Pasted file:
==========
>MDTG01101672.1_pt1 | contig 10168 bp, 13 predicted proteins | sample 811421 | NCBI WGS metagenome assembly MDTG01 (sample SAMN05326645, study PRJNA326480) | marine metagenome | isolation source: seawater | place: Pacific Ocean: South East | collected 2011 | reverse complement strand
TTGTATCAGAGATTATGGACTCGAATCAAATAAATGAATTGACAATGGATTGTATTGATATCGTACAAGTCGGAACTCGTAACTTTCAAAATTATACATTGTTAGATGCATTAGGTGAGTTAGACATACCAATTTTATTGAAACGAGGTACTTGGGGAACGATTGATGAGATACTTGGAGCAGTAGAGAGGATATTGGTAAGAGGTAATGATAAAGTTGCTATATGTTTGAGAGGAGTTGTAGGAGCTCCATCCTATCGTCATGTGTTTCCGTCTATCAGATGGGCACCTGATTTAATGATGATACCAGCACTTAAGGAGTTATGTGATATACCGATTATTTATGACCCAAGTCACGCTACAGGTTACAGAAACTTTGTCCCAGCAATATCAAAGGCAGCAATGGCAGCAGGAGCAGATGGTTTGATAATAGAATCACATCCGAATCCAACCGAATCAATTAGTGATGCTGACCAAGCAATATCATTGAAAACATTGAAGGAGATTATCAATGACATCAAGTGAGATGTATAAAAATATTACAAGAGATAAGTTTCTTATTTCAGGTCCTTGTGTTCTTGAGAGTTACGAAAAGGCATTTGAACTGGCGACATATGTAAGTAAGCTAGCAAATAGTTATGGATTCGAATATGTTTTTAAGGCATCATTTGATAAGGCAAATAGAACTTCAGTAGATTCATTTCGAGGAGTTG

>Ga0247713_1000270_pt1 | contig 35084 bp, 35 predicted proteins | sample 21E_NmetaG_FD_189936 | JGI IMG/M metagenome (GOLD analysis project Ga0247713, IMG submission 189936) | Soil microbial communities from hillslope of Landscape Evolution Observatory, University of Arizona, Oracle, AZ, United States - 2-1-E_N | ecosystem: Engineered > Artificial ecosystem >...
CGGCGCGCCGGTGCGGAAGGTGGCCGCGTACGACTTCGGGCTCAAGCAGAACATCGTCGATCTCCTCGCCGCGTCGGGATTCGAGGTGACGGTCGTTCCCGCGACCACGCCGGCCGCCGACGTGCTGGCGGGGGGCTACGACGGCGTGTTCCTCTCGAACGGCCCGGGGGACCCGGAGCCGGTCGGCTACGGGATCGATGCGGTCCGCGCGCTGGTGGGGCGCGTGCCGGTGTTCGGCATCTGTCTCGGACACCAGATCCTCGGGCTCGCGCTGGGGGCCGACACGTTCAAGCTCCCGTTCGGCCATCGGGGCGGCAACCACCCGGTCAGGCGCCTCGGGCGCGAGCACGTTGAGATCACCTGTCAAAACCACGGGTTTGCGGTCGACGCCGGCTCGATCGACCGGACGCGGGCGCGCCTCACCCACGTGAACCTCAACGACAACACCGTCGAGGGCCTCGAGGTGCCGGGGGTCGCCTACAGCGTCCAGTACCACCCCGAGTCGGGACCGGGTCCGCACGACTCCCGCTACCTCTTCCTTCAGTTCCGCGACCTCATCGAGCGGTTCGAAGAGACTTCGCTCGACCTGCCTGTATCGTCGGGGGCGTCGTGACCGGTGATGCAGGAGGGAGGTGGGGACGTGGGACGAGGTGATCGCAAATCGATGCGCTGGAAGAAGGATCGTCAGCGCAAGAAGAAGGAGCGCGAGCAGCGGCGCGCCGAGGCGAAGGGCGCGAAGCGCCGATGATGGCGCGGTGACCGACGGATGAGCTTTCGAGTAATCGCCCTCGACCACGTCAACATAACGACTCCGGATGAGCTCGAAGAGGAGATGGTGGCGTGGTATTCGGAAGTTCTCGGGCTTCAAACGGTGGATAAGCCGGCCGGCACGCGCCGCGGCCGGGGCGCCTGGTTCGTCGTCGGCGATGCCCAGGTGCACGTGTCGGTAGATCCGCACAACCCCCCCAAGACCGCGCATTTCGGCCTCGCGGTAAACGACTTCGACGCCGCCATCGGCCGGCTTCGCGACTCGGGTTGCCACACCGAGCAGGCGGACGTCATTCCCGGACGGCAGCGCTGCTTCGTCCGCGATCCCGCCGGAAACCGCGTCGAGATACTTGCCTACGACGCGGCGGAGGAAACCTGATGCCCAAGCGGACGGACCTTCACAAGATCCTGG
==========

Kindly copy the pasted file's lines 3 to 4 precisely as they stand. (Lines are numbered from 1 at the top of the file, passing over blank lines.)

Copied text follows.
>Ga0247713_1000270_pt1 | contig 35084 bp, 35 predicted proteins | sample 21E_NmetaG_FD_189936 | JGI IMG/M metagenome (GOLD analysis project Ga0247713, IMG submission 189936) | Soil microbial communities from hillslope of Landscape Evolution Observatory, University of Arizona, Oracle, AZ, United States - 2-1-E_N | ecosystem: Engineered > Artificial ecosystem >...
CGGCGCGCCGGTGCGGAAGGTGGCCGCGTACGACTTCGGGCTCAAGCAGAACATCGTCGATCTCCTCGCCGCGTCGGGATTCGAGGTGACGGTCGTTCCCGCGACCACGCCGGCCGCCGACGTGCTGGCGGGGGGCTACGACGGCGTGTTCCTCTCGAACGGCCCGGGGGACCCGGAGCCGGTCGGCTACGGGATCGATGCGGTCCGCGCGCTGGTGGGGCGCGTGCCGGTGTTCGGCATCTGTCTCGGACACCAGATCCTCGGGCTCGCGCTGGGGGCCGACACGTTCAAGCTCCCGTTCGGCCATCGGGGCGGCAACCACCCGGTCAGGCGCCTCGGGCGCGAGCACGTTGAGATCACCTGTCAAAACCACGGGTTTGCGGTCGACGCCGGCTCGATCGACCGGACGCGGGCGCGCCTCACCCACGTGAACCTCAACGACAACACCGTCGAGGGCCTCGAGGTGCCGGGGGTCGCCTACAGCGTCCAGTACCACCCCGAGTCGGGACCGGGTCCGCACGACTCCCGCTACCTCTTCCTTCAGTTCCGCGACCTCATCGAGCGGTTCGAAGAGACTTCGCTCGACCTGCCTGTATCGTCGGGGGCGTCGTGACCGGTGATGCAGGAGGGAGGTGGGGACGTGGGACGAGGTGATCGCAAATCGATGCGCTGGAAGAAGGATCGTCAGCGCAAGAAGAAGGAGCGCGAGCAGCGGCGCGCCGAGGCGAAGGGCGCGAAGCGCCGATGATGGCGCGGTGACCGACGGATGAGCTTTCGAGTAATCGCCCTCGACCACGTCAACATAACGACTCCGGATGAGCTCGAAGAGGAGATGGTGGCGTGGTATTCGGAAGTTCTCGGGCTTCAAACGGTGGATAAGCCGGCCGGCACGCGCCGCGGCCGGGGCGCCTGGTTCGTCGTCGGCGATGCCCAGGTGCACGTGTCGGTAGATCCGCACAACCCCCCCAAGACCGCGCATTTCGGCCTCGCGGTAAACGACTTCGACGCCGCCATCGGCCGGCTTCGCGACTCGGGTTGCCACACCGAGCAGGCGGACGTCATTCCCGGACGGCAGCGCTGCTTCGTCCGCGATCCCGCCGGAAACCGCGTCGAGATACTTGCCTACGACGCGGCGGAGGAAACCTGATGCCCAAGCGGACGGACCTTCACAAGATCCTGG